modality principle

Project #4: Prezi

View the presentation here:

For the past two weeks, I have been working on a narrated Prezi presentation on the Modality Principle.  Essentially, the Modality Principle determines when narration versus on-screen text would be the best mode of content delivery for graphic-based presentations.  I explain more about the Modality Principle in the link above.

The Prezi was very easy to create.  I selected a template from the variety of templates available.  I chose a balance as the Modality Principle is all about balancing the learners’ cognitive load.  I then chose a color scheme that had good contrast.

The interesting thing about Prezi is that the presentations as path-based, meaning that there is a larger graphic and the presentation then zooms in on smaller sections of the graphic.  This visual helps learners understand that the small sections of content are a part of something much larger.  I really like the analogy presented in this manner.

I did not experience any problems while creating my Prezi or voice overs.  It was very easy to add narration to the pathways.  I only wish that there was a setting to zoom in more on the graphic, such as a “grow” effect.  However, this is just a personal preference.

In summary, creating a narrated presentation with Prezi is a breeze.  If you have any feedback on the presentation, I’d love to hear it.


#3: Haiku Deck

I recently created a brief presentation using Haiku Deck, a Web 2.0 presentation tool that limits the amount of text that can be placed on a slide.  I had used Haiku Deck before, but it had been about two years since my last usage.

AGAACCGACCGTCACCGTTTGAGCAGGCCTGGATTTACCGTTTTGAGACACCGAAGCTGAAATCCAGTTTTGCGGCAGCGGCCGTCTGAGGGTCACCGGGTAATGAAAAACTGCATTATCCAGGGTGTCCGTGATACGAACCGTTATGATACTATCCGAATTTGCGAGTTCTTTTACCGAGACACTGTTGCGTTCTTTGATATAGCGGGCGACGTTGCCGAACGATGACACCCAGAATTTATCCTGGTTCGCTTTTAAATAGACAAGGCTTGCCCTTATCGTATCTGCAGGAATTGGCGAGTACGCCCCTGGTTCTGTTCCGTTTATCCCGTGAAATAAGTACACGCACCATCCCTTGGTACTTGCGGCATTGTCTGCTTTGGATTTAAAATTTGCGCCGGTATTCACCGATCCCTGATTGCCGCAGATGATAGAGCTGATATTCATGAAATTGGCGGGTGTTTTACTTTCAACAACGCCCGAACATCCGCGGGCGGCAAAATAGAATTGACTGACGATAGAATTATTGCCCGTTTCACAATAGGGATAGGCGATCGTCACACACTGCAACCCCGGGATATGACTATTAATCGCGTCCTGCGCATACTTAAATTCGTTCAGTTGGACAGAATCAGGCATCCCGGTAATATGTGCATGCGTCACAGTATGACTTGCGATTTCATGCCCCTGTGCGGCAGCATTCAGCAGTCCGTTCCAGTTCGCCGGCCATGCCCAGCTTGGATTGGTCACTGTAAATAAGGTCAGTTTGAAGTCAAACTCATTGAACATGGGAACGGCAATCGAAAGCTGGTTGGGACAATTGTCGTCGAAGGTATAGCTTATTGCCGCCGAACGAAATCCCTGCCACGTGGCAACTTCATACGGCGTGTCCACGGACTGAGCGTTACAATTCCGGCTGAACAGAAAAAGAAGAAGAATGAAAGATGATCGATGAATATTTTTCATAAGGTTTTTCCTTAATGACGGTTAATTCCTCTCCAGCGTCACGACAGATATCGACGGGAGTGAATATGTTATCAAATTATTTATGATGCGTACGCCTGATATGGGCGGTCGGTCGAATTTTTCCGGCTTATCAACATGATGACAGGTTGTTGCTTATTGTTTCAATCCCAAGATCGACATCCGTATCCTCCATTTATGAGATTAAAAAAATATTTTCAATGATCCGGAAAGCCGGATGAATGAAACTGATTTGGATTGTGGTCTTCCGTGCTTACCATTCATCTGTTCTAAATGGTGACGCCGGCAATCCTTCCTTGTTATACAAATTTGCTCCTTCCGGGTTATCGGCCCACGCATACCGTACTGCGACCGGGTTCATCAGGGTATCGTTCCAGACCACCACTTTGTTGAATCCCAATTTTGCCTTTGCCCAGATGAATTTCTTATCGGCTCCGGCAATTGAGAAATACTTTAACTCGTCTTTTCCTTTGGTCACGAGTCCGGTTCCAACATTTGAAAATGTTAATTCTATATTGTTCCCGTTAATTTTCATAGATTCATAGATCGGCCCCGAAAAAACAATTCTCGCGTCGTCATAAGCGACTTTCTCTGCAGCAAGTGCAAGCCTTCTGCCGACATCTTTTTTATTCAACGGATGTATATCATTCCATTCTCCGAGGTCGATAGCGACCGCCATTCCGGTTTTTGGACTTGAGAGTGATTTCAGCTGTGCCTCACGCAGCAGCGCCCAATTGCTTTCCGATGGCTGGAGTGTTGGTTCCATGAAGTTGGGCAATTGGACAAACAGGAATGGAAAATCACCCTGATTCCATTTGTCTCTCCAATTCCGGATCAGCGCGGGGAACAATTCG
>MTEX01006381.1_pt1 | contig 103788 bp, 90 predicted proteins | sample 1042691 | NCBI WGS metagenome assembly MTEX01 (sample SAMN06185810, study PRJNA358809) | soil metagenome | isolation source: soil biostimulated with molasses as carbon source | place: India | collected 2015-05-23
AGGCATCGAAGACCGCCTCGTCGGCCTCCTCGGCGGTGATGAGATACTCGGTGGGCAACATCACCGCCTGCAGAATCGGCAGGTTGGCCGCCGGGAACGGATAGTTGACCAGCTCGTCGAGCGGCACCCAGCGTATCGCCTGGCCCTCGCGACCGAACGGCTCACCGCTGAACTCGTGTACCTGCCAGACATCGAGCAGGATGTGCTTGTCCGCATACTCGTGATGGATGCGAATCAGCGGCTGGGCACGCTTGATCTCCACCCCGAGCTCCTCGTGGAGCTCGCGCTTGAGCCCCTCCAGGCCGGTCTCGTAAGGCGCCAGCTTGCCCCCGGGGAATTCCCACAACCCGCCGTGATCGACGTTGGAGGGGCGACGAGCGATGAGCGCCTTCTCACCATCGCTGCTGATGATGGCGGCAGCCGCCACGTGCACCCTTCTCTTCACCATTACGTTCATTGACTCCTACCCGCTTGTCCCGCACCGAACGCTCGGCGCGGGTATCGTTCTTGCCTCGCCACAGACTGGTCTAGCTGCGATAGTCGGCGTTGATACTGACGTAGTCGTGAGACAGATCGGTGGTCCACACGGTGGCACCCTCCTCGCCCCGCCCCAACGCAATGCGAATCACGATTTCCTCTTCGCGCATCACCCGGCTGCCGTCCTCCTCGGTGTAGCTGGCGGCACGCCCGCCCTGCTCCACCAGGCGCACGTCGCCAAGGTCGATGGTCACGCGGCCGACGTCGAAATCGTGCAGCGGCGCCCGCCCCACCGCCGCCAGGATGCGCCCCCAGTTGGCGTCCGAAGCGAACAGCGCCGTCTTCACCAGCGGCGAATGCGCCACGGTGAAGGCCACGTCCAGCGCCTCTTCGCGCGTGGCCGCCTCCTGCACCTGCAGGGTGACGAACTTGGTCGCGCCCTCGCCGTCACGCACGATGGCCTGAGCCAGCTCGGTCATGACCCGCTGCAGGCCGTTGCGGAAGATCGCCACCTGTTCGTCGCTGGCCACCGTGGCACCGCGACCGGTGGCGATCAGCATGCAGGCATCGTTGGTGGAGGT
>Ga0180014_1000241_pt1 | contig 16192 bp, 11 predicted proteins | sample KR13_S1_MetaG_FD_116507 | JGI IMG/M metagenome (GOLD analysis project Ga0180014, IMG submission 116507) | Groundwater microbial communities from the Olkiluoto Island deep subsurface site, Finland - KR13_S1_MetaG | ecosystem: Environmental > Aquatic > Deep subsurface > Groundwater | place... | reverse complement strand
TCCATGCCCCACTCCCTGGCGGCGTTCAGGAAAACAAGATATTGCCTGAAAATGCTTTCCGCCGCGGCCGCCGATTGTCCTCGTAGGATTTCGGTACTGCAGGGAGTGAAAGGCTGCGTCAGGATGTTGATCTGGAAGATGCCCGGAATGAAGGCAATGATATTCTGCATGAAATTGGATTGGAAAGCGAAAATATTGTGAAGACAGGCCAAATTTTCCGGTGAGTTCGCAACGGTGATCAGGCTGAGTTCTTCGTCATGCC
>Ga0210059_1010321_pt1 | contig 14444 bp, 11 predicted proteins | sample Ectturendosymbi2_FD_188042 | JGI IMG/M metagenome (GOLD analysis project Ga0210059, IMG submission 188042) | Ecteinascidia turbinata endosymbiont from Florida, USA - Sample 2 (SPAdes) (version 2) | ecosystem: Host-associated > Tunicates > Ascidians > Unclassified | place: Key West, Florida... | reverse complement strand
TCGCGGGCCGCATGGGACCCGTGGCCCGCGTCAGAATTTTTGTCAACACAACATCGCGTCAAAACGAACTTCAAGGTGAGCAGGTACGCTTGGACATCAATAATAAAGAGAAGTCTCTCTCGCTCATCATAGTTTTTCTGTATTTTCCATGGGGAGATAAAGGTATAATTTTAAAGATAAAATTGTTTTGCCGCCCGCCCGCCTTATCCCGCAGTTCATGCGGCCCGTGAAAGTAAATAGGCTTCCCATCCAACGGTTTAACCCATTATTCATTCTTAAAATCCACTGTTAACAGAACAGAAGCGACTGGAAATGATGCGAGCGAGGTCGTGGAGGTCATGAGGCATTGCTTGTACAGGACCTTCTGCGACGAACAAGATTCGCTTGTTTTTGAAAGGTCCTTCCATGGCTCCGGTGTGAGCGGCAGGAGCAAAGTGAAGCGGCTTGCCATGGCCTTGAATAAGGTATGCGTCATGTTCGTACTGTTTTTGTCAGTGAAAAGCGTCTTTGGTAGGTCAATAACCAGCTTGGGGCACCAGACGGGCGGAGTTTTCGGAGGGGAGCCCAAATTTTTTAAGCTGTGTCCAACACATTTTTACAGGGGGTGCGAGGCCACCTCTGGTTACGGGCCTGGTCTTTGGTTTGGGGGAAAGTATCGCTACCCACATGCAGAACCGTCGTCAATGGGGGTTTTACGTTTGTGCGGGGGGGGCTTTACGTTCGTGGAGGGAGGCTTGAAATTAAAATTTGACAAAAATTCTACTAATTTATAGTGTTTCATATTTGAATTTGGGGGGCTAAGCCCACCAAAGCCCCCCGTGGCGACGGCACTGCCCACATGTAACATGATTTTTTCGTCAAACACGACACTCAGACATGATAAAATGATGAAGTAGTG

The free trial allows a subscriber to create three slide shows.  I decided to make a short presentation about learner-centered instructional design, given a recent experience where I was encouraged to provide feedback on an online learning course.  I focused on only one component because the presentation was meant to be short and sweet.  In all actuality, I could talk about learner-centered instructional design for probably 60 slides.  But, that would not be an effective use of the modality principle!

I decided to use only five slides, one being the title of the presentation.  I included speaker notes throughout the presentation.  The key point was the consideration of cognitive load while designing the navigation of an online course, so I introduced the key point, showed a “before” example of a course, explained cognitive load, and then showed a “redesign” with justification as the last slide.  The only thing I wish I could have been able to do on Haiku Deck is add arrows and captions as I wanted to highlight the areas on the redesign rather than use directions in the speaker notes, such as “The right hand side has a calendar…”.  If I had been able to use arrows and captions, it would have improved the continuity principle, but I accept the tool as it is.

Ultimately, I think I will stick to using Google Slides while considering the modality, continuity, and modality (among many others!) principles.  I have already gotten away from the “wall of text” presentations, so I feel comfortable that I can make my presentations learner-friendly.  Haiku Deck would be excellent for students that are first learning to give presentations with visuals, however, and I wish I had used it when I was an elementary school teacher!